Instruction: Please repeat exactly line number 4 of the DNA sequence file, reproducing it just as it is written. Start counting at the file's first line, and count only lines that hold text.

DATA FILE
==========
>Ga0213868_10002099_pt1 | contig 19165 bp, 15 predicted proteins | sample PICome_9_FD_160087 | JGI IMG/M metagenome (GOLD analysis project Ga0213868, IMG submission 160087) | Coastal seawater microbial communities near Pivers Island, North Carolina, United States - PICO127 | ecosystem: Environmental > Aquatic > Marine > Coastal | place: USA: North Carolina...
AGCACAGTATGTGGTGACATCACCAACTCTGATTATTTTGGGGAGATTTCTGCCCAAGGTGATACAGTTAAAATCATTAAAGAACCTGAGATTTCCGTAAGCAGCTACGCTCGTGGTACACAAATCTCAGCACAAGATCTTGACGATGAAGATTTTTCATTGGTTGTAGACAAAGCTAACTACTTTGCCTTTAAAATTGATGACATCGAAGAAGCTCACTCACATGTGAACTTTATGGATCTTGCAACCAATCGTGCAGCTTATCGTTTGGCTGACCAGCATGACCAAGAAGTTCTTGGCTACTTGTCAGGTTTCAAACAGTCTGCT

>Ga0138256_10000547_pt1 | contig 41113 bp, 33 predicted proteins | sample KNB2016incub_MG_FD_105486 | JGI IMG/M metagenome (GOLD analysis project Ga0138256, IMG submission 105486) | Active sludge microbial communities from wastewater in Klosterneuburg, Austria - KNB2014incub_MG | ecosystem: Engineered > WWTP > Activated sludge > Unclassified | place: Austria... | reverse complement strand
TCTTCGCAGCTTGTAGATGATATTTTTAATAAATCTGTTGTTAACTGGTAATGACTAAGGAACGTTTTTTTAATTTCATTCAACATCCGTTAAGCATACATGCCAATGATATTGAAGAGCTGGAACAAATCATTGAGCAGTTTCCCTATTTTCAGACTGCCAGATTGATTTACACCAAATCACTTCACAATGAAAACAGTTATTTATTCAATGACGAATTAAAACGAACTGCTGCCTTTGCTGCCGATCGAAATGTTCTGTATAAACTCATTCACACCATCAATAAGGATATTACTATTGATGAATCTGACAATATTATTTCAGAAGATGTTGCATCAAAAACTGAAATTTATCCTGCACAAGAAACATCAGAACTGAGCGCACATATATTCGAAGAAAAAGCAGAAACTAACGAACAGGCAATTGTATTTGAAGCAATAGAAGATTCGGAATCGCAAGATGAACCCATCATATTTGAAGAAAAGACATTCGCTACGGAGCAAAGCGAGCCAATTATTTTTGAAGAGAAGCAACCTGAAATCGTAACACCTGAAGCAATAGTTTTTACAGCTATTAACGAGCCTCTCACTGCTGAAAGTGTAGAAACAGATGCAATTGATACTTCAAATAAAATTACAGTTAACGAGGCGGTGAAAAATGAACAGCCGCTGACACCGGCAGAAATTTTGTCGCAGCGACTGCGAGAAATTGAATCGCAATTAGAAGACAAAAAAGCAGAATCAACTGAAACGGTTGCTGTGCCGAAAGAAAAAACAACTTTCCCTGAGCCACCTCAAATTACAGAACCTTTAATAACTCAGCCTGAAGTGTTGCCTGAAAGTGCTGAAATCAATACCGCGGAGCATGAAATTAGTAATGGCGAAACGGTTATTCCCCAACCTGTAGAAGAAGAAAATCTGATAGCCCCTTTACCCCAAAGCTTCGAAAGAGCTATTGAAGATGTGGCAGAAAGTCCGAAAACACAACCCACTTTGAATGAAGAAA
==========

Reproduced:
TCTTCGCAGCTTGTAGATGATATTTTTAATAAATCTGTTGTTAACTGGTAATGACTAAGGAACGTTTTTTTAATTTCATTCAACATCCGTTAAGCATACATGCCAATGATATTGAAGAGCTGGAACAAATCATTGAGCAGTTTCCCTATTTTCAGACTGCCAGATTGATTTACACCAAATCACTTCACAATGAAAACAGTTATTTATTCAATGACGAATTAAAACGAACTGCTGCCTTTGCTGCCGATCGAAATGTTCTGTATAAACTCATTCACACCATCAATAAGGATATTACTATTGATGAATCTGACAATATTATTTCAGAAGATGTTGCATCAAAAACTGAAATTTATCCTGCACAAGAAACATCAGAACTGAGCGCACATATATTCGAAGAAAAAGCAGAAACTAACGAACAGGCAATTGTATTTGAAGCAATAGAAGATTCGGAATCGCAAGATGAACCCATCATATTTGAAGAAAAGACATTCGCTACGGAGCAAAGCGAGCCAATTATTTTTGAAGAGAAGCAACCTGAAATCGTAACACCTGAAGCAATAGTTTTTACAGCTATTAACGAGCCTCTCACTGCTGAAAGTGTAGAAACAGATGCAATTGATACTTCAAATAAAATTACAGTTAACGAGGCGGTGAAAAATGAACAGCCGCTGACACCGGCAGAAATTTTGTCGCAGCGACTGCGAGAAATTGAATCGCAATTAGAAGACAAAAAAGCAGAATCAACTGAAACGGTTGCTGTGCCGAAAGAAAAAACAACTTTCCCTGAGCCACCTCAAATTACAGAACCTTTAATAACTCAGCCTGAAGTGTTGCCTGAAAGTGCTGAAATCAATACCGCGGAGCATGAAATTAGTAATGGCGAAACGGTTATTCCCCAACCTGTAGAAGAAGAAAATCTGATAGCCCCTTTACCCCAAAGCTTCGAAAGAGCTATTGAAGATGTGGCAGAAAGTCCGAAAACACAACCCACTTTGAATGAAGAAA